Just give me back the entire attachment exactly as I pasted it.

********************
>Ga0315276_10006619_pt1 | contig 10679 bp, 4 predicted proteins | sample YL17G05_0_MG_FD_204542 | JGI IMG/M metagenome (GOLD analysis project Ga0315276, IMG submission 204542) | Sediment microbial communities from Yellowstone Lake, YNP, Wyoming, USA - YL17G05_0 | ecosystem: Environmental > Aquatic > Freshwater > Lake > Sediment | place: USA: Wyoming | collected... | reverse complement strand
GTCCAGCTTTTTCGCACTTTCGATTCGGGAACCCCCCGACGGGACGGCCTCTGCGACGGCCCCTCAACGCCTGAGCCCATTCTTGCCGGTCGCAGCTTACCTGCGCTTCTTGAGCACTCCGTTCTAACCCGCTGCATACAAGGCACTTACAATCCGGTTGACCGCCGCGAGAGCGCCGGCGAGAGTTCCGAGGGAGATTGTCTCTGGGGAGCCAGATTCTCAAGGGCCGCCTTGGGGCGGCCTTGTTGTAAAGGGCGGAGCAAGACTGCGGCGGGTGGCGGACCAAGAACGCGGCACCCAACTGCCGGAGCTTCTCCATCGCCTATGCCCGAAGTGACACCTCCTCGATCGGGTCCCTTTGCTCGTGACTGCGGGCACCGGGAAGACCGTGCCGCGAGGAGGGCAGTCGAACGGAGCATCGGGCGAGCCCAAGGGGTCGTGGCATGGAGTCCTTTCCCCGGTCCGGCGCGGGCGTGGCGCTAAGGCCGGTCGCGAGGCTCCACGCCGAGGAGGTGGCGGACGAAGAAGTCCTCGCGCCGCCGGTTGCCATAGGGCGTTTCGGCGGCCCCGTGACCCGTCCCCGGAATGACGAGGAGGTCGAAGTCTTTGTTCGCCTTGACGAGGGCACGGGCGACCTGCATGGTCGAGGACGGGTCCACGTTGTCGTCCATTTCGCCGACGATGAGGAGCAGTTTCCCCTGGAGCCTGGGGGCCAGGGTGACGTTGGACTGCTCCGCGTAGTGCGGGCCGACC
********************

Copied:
>Ga0315276_10006619_pt1 | contig 10679 bp, 4 predicted proteins | sample YL17G05_0_MG_FD_204542 | JGI IMG/M metagenome (GOLD analysis project Ga0315276, IMG submission 204542) | Sediment microbial communities from Yellowstone Lake, YNP, Wyoming, USA - YL17G05_0 | ecosystem: Environmental > Aquatic > Freshwater > Lake > Sediment | place: USA: Wyoming | collected... | reverse complement strand
GTCCAGCTTTTTCGCACTTTCGATTCGGGAACCCCCCGACGGGACGGCCTCTGCGACGGCCCCTCAACGCCTGAGCCCATTCTTGCCGGTCGCAGCTTACCTGCGCTTCTTGAGCACTCCGTTCTAACCCGCTGCATACAAGGCACTTACAATCCGGTTGACCGCCGCGAGAGCGCCGGCGAGAGTTCCGAGGGAGATTGTCTCTGGGGAGCCAGATTCTCAAGGGCCGCCTTGGGGCGGCCTTGTTGTAAAGGGCGGAGCAAGACTGCGGCGGGTGGCGGACCAAGAACGCGGCACCCAACTGCCGGAGCTTCTCCATCGCCTATGCCCGAAGTGACACCTCCTCGATCGGGTCCCTTTGCTCGTGACTGCGGGCACCGGGAAGACCGTGCCGCGAGGAGGGCAGTCGAACGGAGCATCGGGCGAGCCCAAGGGGTCGTGGCATGGAGTCCTTTCCCCGGTCCGGCGCGGGCGTGGCGCTAAGGCCGGTCGCGAGGCTCCACGCCGAGGAGGTGGCGGACGAAGAAGTCCTCGCGCCGCCGGTTGCCATAGGGCGTTTCGGCGGCCCCGTGACCCGTCCCCGGAATGACGAGGAGGTCGAAGTCTTTGTTCGCCTTGACGAGGGCACGGGCGACCTGCATGGTCGAGGACGGGTCCACGTTGTCGTCCATTTCGCCGACGATGAGGAGCAGTTTCCCCTGGAGCCTGGGGGCCAGGGTGACGTTGGACTGCTCCGCGTAGTGCGGGCCGACC